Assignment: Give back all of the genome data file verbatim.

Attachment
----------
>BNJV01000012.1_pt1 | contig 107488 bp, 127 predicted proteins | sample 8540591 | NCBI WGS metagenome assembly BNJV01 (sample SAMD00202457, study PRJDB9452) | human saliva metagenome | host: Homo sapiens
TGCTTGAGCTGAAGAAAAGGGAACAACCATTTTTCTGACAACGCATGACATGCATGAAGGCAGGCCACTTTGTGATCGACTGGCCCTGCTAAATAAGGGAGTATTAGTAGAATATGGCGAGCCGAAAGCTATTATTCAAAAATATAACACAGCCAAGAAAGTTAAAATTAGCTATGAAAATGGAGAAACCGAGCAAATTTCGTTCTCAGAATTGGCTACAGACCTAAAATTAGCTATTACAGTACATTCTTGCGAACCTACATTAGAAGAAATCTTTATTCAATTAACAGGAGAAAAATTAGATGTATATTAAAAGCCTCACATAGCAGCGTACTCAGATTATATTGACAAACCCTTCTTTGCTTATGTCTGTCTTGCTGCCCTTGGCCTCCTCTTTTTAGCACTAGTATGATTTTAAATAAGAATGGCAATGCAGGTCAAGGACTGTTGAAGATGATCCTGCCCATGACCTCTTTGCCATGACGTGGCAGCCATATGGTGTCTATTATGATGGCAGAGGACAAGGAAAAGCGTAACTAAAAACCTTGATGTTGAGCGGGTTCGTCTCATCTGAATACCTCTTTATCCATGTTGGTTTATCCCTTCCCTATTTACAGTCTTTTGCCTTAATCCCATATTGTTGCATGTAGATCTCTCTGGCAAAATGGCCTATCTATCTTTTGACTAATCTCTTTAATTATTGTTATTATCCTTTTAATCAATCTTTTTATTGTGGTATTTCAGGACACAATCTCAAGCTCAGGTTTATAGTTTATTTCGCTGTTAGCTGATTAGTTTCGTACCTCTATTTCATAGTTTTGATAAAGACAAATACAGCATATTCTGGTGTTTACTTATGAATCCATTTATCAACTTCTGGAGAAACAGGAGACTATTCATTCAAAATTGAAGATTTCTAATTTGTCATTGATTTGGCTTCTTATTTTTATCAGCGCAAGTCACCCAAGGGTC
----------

>BNJV01000012.1_pt1 | contig 107488 bp, 127 predicted proteins | sample 8540591 | NCBI WGS metagenome assembly BNJV01 (sample SAMD00202457, study PRJDB9452) | human saliva metagenome | host: Homo sapiens
TGCTTGAGCTGAAGAAAAGGGAACAACCATTTTTCTGACAACGCATGACATGCATGAAGGCAGGCCACTTTGTGATCGACTGGCCCTGCTAAATAAGGGAGTATTAGTAGAATATGGCGAGCCGAAAGCTATTATTCAAAAATATAACACAGCCAAGAAAGTTAAAATTAGCTATGAAAATGGAGAAACCGAGCAAATTTCGTTCTCAGAATTGGCTACAGACCTAAAATTAGCTATTACAGTACATTCTTGCGAACCTACATTAGAAGAAATCTTTATTCAATTAACAGGAGAAAAATTAGATGTATATTAAAAGCCTCACATAGCAGCGTACTCAGATTATATTGACAAACCCTTCTTTGCTTATGTCTGTCTTGCTGCCCTTGGCCTCCTCTTTTTAGCACTAGTATGATTTTAAATAAGAATGGCAATGCAGGTCAAGGACTGTTGAAGATGATCCTGCCCATGACCTCTTTGCCATGACGTGGCAGCCATATGGTGTCTATTATGATGGCAGAGGACAAGGAAAAGCGTAACTAAAAACCTTGATGTTGAGCGGGTTCGTCTCATCTGAATACCTCTTTATCCATGTTGGTTTATCCCTTCCCTATTTACAGTCTTTTGCCTTAATCCCATATTGTTGCATGTAGATCTCTCTGGCAAAATGGCCTATCTATCTTTTGACTAATCTCTTTAATTATTGTTATTATCCTTTTAATCAATCTTTTTATTGTGGTATTTCAGGACACAATCTCAAGCTCAGGTTTATAGTTTATTTCGCTGTTAGCTGATTAGTTTCGTACCTCTATTTCATAGTTTTGATAAAGACAAATACAGCATATTCTGGTGTTTACTTATGAATCCATTTATCAACTTCTGGAGAAACAGGAGACTATTCATTCAAAATTGAAGATTTCTAATTTGTCATTGATTTGGCTTCTTATTTTTATCAGCGCAAGTCACCCAAGGGTC